Content Marketing Institute (CMI) just released its 11th annual B2B content marketing research report in early October 2020. It includes insights into how content marketers have adapted since the Covid-19 pandemic hit. Here are some of those highlights:
Why are these statistics important? For that matter, why is content marketing important. Content Marketing is by far the most important, most relevant, and timely way to connect with your potential and current customers. In an age where lunch meetings are scarce, and travel is restricted, the way to stay “top of mind” is through content marketing.
Your content strategy should be to develop engaging content that fits with your company’s digital strategy. Content is the fundamental pillar to the success of most marketing strategies today as consumers increasingly seek value. But not just any content will do. It should be great and useful content, and people will then want to share it with others. So how do we determine if the content is great or not? The good news is that we don’t have to reinvent the wheel, we can look at other great content and determine what makes them great. Based on other great content we identified the following eight elements that your content should have to be considered great:
Unfortunately, a lot of content produced today fails to meet some or all the above elements and is most likely to be unsuccessful in achieving its goal of creating engaging content. Given this fact, let’s look closer at each element and consider what you can do to make your content great.
Audiences can turn on you faster than a ripe avocado. (why do avocados spoil so quickly?) And the quickest way to turn them off is to present them with content that is lacking credibility. Your audience must believe in the content that you are offering to them. This doesn’t mean that you have to convince them with data from scientific studies or references to every statement you make, but it does mean that the statements you make need to be justified enough to make them believable. So how do you do this? As part of your content strategy, you can create credibility by establishing yourself as an expert in one of two ways. First, by including facts and references from well-known sources. Second, by ensuring that your content is authentic by limiting your subject to your expertise.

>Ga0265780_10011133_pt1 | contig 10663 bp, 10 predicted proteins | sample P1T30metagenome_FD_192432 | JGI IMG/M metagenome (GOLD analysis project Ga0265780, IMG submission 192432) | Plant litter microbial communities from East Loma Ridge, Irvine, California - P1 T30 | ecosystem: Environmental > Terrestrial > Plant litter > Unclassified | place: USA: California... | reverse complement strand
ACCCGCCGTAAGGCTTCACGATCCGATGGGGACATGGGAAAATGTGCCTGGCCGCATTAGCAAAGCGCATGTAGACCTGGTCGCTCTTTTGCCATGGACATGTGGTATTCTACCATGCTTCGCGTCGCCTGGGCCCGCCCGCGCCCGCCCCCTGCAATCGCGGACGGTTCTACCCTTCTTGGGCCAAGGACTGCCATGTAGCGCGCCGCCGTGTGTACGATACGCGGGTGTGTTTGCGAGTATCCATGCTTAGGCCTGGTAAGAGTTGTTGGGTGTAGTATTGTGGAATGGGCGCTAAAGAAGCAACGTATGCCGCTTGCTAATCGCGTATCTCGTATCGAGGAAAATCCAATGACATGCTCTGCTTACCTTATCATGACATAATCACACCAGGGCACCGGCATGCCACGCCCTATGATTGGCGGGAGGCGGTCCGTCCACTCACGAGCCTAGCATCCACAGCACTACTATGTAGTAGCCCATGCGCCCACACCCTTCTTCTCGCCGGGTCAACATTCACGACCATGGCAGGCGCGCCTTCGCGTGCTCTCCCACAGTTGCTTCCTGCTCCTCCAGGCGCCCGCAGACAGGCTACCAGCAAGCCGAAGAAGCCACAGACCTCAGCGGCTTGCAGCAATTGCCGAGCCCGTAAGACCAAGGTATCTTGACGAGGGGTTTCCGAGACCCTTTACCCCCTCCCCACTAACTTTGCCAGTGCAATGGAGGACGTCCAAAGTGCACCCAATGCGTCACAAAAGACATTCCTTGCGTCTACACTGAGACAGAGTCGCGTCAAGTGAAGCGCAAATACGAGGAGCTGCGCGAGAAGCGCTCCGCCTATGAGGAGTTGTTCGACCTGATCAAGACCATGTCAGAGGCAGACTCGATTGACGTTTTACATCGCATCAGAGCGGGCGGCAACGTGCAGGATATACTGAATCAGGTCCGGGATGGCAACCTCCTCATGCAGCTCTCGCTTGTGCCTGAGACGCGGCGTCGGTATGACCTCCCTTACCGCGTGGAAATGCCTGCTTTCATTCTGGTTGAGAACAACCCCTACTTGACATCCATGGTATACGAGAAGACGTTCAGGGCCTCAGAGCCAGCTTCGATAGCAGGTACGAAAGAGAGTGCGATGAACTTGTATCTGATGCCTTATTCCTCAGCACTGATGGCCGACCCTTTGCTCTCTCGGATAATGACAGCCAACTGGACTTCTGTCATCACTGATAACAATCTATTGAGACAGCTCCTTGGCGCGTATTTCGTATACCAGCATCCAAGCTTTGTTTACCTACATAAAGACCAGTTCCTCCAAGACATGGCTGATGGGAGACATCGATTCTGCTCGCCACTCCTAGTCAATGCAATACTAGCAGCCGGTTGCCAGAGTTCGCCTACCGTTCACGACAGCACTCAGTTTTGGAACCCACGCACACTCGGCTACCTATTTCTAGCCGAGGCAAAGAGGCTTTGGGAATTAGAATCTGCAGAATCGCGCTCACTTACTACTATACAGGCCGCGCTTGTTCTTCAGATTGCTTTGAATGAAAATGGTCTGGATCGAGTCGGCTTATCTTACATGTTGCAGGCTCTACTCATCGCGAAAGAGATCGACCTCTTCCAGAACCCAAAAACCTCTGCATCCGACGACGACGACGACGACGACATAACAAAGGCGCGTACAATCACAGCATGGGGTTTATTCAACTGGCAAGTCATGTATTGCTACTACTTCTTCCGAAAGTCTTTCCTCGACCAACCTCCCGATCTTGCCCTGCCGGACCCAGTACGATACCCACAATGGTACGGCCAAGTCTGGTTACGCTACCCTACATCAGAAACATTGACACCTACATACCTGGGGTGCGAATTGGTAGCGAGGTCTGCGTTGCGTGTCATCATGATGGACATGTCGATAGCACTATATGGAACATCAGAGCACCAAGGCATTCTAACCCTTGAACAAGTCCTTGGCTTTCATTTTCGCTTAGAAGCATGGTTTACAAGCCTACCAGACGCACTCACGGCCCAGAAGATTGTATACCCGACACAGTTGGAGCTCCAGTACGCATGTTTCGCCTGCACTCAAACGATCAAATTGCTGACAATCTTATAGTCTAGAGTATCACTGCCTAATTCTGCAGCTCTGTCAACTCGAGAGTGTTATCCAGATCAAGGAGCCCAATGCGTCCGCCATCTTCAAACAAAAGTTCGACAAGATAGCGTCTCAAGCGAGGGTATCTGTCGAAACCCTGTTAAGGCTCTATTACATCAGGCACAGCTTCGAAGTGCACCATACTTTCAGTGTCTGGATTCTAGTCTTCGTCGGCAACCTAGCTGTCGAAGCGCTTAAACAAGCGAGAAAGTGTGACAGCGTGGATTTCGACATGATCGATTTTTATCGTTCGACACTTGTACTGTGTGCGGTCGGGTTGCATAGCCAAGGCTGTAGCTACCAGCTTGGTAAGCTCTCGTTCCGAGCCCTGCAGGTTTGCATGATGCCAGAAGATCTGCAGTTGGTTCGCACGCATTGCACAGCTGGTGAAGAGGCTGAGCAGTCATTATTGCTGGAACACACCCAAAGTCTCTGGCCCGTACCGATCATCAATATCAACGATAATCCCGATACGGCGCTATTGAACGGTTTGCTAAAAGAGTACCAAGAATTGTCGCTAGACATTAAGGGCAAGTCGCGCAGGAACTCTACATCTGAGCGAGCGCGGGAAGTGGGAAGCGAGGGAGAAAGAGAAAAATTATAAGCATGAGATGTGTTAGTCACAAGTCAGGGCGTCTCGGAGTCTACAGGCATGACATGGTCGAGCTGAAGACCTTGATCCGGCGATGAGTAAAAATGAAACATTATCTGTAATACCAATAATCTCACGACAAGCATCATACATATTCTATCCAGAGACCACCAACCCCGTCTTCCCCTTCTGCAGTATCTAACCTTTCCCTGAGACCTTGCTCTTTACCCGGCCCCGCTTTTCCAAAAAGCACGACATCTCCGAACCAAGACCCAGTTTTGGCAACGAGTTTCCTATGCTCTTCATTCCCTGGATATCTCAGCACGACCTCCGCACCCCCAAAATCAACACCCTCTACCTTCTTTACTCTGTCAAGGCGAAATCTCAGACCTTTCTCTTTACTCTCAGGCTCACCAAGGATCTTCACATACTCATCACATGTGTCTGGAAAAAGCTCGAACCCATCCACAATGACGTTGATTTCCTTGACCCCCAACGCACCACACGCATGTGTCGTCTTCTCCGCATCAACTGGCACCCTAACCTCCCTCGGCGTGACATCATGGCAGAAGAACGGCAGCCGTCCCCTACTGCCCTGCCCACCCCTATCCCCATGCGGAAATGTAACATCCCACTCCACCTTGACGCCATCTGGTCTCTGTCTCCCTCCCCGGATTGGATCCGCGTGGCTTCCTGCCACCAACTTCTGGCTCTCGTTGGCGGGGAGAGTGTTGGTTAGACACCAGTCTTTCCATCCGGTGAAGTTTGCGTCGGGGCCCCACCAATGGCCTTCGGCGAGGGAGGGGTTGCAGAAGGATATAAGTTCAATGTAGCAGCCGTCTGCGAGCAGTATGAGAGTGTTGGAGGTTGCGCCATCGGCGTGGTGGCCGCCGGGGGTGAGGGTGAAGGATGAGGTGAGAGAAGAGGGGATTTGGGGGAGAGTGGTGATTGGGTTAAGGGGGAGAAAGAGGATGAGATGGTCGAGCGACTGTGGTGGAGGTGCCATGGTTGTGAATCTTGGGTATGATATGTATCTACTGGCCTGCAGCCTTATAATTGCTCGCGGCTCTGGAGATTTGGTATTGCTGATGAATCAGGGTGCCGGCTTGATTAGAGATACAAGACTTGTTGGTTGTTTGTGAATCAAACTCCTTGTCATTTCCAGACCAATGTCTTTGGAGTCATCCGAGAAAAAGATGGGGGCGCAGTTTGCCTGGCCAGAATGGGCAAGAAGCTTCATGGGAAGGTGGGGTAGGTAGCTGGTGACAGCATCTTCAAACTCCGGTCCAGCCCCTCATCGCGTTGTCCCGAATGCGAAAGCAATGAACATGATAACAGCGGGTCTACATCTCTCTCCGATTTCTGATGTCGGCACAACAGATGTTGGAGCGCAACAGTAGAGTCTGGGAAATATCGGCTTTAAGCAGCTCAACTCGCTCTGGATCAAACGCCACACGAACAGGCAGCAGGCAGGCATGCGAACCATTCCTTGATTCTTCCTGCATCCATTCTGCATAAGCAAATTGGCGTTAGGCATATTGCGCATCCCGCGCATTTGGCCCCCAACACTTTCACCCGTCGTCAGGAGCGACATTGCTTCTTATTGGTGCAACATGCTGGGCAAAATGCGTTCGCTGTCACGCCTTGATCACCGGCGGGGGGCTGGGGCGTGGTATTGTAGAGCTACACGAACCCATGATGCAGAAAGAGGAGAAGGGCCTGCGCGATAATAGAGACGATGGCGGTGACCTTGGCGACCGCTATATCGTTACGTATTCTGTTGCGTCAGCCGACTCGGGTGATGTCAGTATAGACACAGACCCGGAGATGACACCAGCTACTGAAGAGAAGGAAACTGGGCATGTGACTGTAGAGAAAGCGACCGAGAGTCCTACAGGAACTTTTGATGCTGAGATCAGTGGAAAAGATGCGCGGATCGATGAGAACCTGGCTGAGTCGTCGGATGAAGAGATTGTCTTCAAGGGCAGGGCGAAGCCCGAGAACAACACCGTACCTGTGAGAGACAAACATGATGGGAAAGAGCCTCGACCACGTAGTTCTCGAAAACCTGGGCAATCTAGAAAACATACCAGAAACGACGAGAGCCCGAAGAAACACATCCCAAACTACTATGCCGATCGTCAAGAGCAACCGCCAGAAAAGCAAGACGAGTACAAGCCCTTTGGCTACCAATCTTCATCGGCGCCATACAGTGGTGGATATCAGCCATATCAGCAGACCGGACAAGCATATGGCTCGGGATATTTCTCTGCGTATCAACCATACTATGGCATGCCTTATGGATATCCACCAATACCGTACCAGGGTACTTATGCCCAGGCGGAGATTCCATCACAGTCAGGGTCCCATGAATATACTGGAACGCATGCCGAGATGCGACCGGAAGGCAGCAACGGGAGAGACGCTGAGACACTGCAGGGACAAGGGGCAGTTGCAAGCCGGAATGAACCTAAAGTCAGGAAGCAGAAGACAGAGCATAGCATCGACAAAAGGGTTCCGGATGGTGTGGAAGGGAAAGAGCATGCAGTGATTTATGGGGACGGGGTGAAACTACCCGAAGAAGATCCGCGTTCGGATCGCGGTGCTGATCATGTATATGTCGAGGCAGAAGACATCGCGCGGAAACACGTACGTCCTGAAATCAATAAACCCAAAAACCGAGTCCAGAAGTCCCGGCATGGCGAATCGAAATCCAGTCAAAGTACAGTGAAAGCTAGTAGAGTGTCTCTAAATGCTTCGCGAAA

For your content to be great it should be shareable and compel most of your target audience to share it. If you meet all the other seven elements, your content should be shareable by default. Still, you should ask yourself this question: “will my audience want to share this?” It is also an excellent practice to get in the habit of making sure your content is easy to share on all the relevant platforms, such as websites, Facebook, Twitter, etc., that your brand engages with its customers. An excellent way to make content shareable that is relevant to many industries is offering tips and tricks, or advice. Another way is to create a how-to video or user guide. The video or guide can help your target audience learn how to achieve something (i.e., writing an article on “8 elements your content needs to make it “Great”). You should find that this kind of content is very shareable.
Many marketers agree that content is useful if it passes that “so what?” test. What is and is not fun is dependent on your audience. I live in Houston, TX. We eat a lot of avocados in Houston. If you buy and eat avocados, you would understand my earlier reference to the fact that avocados spoil quickly. But if my audience is in an area that doesn’t eat avocados, they might say, “so what?”. The “how-to guides” I mentioned above are good examples of useful content, but they may not be amusing. It would help if you looked for way to make the content either useful or fun. Or if you can make your content both useful and fun then you score a bonus.